I told you earlier that I was “teaching” a post-grad “class” this summer. (The quotation marks are my way of indicating that I’m not teaching it and it’s not a class. It’s more of a collection of newly graduated journalists looking for work. I’m hosting them via Zoom.)
Last week, Lindsay Gibbs came in to talk about freelancing. Lindsay is an accomplished writer, podcaster and freelancer. As she says, she “writes about the intersection of sports, culture, and politics. In other words, I’m a sports reporter who never sticks to sports.”
She was exceptional. Here are some edited excerpts of what she told us.
“You need to be really good and really unique at one thing. You need to have one thing that you can do better than anyone else. That’s always the best place to start when you’re freelancing stories. Do you have access to stories that nobody else does?
“What are the stories you want to be reading about how the current virus is impacting your community or what other stories that are getting completely overshadowed that you have unique connections to that nobody else does?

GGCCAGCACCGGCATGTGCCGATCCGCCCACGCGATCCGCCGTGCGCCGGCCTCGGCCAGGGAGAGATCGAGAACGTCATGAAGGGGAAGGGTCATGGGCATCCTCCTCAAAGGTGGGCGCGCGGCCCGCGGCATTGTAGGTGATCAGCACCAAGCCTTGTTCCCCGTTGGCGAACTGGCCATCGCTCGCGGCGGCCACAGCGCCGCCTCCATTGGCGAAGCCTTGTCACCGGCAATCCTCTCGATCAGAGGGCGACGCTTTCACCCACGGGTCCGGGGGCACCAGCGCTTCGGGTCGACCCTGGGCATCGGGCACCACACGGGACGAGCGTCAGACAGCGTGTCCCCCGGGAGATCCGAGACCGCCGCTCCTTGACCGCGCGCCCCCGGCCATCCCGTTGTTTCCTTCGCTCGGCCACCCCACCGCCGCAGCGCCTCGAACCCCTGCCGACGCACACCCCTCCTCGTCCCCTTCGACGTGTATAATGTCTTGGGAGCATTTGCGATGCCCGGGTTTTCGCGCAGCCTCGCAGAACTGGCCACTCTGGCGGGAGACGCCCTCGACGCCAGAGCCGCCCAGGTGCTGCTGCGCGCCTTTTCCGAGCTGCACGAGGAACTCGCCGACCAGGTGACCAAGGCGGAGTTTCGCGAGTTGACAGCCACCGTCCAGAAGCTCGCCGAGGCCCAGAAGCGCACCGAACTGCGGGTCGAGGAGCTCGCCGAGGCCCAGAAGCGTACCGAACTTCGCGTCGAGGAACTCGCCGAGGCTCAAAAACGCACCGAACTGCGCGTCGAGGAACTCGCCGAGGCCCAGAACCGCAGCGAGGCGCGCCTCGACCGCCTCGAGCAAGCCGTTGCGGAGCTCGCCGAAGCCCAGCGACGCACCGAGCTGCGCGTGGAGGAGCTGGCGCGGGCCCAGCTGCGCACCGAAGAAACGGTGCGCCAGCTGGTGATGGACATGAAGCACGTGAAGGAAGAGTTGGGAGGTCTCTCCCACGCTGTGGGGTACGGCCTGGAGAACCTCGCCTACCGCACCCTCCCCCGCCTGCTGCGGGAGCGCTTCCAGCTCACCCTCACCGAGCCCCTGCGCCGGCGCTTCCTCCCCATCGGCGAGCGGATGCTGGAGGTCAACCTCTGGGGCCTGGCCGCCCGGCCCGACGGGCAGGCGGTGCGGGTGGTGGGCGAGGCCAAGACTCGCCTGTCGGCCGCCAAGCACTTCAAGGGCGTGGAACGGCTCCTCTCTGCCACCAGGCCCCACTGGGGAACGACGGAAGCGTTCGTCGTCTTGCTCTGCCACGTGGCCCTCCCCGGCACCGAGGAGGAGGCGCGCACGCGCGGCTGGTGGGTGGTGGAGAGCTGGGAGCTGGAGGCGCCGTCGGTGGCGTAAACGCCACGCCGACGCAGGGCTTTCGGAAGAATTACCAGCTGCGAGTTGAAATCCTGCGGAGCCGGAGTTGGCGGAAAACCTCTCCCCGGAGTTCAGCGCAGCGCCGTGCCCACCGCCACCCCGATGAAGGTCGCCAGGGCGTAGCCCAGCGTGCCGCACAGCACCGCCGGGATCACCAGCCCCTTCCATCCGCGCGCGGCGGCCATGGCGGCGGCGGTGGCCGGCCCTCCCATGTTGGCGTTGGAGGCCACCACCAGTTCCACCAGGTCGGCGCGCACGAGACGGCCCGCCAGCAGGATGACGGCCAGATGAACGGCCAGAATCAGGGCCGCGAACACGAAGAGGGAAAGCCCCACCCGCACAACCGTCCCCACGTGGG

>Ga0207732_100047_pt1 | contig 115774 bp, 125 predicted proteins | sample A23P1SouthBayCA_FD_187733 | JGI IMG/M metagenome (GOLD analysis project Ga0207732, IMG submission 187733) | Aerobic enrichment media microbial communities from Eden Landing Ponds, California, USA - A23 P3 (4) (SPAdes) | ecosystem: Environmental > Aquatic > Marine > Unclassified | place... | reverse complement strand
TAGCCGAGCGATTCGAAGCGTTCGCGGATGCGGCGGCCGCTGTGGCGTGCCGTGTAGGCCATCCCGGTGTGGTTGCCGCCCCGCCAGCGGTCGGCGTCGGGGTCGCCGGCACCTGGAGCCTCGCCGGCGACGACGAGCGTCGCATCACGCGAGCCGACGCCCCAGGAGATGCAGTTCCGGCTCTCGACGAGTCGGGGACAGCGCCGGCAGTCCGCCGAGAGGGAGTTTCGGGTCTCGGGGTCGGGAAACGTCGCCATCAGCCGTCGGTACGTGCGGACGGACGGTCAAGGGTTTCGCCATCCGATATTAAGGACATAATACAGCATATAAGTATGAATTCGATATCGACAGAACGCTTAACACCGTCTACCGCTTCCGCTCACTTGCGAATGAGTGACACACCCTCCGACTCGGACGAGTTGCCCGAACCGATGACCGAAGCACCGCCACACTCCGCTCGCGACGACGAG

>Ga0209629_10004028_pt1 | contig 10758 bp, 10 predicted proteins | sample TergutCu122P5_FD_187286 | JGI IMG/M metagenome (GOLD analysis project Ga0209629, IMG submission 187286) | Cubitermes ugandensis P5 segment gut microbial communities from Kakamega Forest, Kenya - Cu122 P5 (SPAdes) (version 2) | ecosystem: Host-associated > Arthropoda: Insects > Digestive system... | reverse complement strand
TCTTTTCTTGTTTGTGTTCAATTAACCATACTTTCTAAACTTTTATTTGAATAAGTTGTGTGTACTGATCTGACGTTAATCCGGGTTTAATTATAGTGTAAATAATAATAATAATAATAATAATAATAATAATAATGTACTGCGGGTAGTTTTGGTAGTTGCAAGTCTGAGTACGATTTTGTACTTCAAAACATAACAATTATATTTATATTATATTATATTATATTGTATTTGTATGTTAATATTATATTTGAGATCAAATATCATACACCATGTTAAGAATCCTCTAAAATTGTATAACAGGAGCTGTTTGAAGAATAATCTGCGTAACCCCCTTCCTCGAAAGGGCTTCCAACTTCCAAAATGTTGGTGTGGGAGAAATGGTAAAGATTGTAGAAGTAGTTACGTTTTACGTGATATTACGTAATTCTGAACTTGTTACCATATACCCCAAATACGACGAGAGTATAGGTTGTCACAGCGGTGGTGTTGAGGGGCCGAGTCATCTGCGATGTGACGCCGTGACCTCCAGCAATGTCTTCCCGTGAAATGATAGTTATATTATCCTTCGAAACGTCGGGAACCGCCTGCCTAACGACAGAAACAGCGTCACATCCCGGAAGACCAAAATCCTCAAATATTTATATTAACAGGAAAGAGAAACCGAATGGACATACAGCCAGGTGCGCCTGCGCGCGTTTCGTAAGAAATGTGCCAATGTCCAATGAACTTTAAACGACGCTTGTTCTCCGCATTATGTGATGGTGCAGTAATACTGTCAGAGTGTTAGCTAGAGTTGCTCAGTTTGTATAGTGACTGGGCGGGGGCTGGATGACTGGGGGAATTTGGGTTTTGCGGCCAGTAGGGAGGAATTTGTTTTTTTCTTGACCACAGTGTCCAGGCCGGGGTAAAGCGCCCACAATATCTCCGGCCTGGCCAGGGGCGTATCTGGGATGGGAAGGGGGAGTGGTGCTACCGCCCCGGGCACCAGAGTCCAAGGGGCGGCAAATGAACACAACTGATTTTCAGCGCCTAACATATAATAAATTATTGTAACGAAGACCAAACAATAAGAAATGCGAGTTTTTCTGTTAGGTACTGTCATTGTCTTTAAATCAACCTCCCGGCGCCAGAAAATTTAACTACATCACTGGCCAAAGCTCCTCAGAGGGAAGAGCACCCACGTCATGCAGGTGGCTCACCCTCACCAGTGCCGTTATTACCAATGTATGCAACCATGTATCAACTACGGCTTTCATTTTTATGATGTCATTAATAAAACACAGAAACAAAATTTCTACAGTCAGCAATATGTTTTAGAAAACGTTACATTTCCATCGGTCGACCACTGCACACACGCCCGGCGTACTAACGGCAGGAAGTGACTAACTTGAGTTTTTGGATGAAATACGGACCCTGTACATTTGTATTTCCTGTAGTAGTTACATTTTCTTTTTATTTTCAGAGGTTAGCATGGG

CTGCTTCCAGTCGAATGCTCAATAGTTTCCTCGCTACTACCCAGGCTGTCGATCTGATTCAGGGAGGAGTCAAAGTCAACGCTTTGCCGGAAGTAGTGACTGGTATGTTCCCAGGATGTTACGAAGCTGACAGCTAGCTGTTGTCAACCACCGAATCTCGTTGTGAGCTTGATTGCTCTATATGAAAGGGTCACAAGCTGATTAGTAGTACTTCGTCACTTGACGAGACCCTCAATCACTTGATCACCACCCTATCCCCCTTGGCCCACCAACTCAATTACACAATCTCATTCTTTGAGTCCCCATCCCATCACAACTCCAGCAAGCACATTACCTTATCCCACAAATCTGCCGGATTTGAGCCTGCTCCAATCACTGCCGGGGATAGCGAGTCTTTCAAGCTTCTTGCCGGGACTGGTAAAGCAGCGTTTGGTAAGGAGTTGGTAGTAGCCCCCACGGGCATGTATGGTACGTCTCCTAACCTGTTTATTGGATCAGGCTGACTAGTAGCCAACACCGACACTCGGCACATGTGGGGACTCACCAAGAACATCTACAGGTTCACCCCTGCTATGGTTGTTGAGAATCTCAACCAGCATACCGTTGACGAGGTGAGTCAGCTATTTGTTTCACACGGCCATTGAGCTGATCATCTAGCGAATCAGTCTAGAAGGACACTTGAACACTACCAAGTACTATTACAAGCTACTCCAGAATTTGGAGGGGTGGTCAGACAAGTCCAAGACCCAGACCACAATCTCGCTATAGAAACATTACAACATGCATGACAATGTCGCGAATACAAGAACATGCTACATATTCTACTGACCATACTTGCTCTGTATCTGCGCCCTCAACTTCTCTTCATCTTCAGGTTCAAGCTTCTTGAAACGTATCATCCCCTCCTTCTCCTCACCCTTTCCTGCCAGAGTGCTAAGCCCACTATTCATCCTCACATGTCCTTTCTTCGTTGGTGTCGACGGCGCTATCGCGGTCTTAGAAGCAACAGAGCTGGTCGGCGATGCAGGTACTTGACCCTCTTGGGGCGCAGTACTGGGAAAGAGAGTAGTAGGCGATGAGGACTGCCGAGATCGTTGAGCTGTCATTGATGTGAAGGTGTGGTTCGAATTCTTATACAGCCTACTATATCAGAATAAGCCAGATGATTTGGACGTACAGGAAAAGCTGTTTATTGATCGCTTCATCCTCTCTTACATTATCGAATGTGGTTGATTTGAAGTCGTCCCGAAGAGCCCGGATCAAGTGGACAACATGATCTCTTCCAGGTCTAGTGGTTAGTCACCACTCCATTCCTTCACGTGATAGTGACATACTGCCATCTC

“The point of freelancing is, what can you bring to the table stories that other people aren’t already? And once you establish relationships with editors, they’ll come to you.
“I would notice these big sports sites that I would read and they didn’t have any tennis coverage during like Wimbledon or the U.S. Open and so I would pitch them, I would say, “hey, you don’t have this and I can do this. And here the clips that prove that I can do this. And would you like this addition to your site? That’s kind of how I got in.
“Once I decided to go fulltime freelance, I started being more proactive about looking for stories. I set up Google alerts for all these different sports, and I would spend my time scanning through them looking for things, taking notes, figuring out what the leagues were looking for stories and then pitching them whenever I saw openings.
My editor, you know, he’d say, can you do college basketball for us right now? Can you write this column? Can you do like ’10 NASCAR drivers to watch’? I never watched NASCAR, but I needed the $200 or whatever it was, they’re paying me for article. And so I just said yes. And then I figured it out. So I think it’s always a mix between being able to figure things out quickly and being able to do a little bit of everything because you’re definitely going to be thrown in.
“You need to be nimble. You need to be able to kind of work on the fly, and it has to be breaking news stories and whatever your specific publication needs at the time.
“I still do think that the best advice is to be unique and to be looking for stories that you’re really passionate about.”